This is the 11th day of the California prisoners' hunger strike against indefinite solitary confinement and other ills associated with solitary confinement. As of the last report I'd seen more than 2000 prisoners remain on hunger strike, despite retaliation and all manner of threats from California's prison officials.
Here's what prison officials have been doing to hunger strikers and their legal advocates:
The California Department of Corrections and Rehabilitation continue to retaliate against hunger strikers. Yesterday it was reported that a core group of strikers were moved from the Security Housing Unit in Pelican Bay to even more restricted isolation. Since then, supporters have learned that prison officials have been attempting to break the resolve of strikers by blasting cold air into the SHU and Administrative Segregation (AD-Seg) units at Pelican Bay.If you've been reading these hunger strike diaries this should sound familar. You can get sent to solitary confinment because you are suspected of having some connection with someone who is suspected of being a gang member. Now, you can be denied the right see your attorney because your attorney's associate is being labeled a "security risk."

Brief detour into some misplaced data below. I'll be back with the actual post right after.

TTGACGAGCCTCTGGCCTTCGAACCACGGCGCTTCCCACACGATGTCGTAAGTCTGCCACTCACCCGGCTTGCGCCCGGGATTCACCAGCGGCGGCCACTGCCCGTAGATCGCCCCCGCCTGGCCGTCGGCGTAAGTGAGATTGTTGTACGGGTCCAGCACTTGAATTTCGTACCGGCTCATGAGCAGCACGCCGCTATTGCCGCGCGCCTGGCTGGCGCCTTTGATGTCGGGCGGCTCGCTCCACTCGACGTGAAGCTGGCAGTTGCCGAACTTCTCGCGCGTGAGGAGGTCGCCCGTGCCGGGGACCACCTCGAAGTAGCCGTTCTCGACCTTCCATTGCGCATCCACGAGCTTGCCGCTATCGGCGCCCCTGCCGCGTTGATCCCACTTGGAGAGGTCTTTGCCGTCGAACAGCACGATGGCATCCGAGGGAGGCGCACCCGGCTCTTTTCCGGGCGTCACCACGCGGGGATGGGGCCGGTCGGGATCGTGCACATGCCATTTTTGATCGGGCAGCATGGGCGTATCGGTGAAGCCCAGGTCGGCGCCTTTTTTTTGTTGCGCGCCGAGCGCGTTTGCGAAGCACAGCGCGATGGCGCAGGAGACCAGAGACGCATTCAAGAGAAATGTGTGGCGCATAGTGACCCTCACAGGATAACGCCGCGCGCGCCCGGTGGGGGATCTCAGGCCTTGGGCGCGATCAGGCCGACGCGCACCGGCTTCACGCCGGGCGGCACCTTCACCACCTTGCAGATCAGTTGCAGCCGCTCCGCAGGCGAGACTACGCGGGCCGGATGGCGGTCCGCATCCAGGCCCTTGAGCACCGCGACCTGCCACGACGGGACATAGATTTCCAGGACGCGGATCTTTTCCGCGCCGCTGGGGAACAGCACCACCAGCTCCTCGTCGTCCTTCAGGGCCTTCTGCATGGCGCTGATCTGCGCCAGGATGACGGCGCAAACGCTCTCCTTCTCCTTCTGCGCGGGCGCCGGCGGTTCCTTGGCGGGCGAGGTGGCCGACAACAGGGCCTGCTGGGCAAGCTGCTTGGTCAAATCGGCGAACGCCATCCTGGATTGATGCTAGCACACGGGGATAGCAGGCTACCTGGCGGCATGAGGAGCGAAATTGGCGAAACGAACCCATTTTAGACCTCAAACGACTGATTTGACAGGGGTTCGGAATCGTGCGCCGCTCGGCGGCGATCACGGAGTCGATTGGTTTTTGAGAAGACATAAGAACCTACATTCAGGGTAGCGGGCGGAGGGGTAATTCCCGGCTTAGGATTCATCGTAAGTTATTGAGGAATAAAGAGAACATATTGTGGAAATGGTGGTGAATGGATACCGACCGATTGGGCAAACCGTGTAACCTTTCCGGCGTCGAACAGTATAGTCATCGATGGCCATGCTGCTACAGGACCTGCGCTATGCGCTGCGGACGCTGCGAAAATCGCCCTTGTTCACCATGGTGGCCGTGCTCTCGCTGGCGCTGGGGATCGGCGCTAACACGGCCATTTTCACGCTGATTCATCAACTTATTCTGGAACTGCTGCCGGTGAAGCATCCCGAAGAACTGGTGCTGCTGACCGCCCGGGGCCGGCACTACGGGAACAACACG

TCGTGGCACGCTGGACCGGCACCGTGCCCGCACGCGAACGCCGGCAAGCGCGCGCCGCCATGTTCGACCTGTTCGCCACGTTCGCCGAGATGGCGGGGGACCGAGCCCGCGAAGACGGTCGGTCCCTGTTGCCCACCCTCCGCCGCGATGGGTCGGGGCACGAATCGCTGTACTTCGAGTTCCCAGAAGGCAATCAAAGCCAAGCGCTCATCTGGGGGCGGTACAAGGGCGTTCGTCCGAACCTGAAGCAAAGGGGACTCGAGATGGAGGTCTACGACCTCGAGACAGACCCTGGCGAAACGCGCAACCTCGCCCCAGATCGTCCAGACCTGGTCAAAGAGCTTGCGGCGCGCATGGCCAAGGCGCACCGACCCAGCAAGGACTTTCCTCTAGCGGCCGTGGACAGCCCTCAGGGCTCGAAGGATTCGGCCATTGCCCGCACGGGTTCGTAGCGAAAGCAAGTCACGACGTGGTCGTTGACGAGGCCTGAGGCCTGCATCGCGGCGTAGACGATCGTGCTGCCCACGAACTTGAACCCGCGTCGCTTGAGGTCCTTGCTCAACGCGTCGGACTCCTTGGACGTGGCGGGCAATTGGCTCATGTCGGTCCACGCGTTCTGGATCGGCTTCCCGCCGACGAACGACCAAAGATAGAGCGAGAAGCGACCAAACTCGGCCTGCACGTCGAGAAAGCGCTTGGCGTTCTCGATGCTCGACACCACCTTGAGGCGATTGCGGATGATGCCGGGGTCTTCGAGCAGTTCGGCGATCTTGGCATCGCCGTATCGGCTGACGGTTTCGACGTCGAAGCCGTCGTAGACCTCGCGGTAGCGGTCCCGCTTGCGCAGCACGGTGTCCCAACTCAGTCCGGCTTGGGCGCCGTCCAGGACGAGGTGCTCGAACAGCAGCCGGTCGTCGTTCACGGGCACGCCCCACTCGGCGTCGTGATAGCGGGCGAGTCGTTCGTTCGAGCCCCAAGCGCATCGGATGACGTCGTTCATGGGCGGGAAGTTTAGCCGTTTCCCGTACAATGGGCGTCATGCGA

Also, in a move to restrict communications between prisoners and their legal advocates, the CDCR has issued an exclusion order denying attorney Marilyn McMahon access to her clients at Pelican Bay State Prison, many of whom are in the 11th day of their protest against indefinite long term solitary confinement. The order bans McMahon from the prison pending a CDCR investigation to determine whether one of her legal assistants "presents a serious threat to security."
On Monday, supporters did a phone blast to Jerry Brown's offices, demanding that he order prison officials to negotiate. Prison Hunger Strike Solidarity spokesman Issac Ontiveros told me that the blast had gotten officials attention, because they were forced to shut down their phone lines due to the call volume.
On Wednesday, we learned that officials were retaliating against 14 leaders of the hunger strike: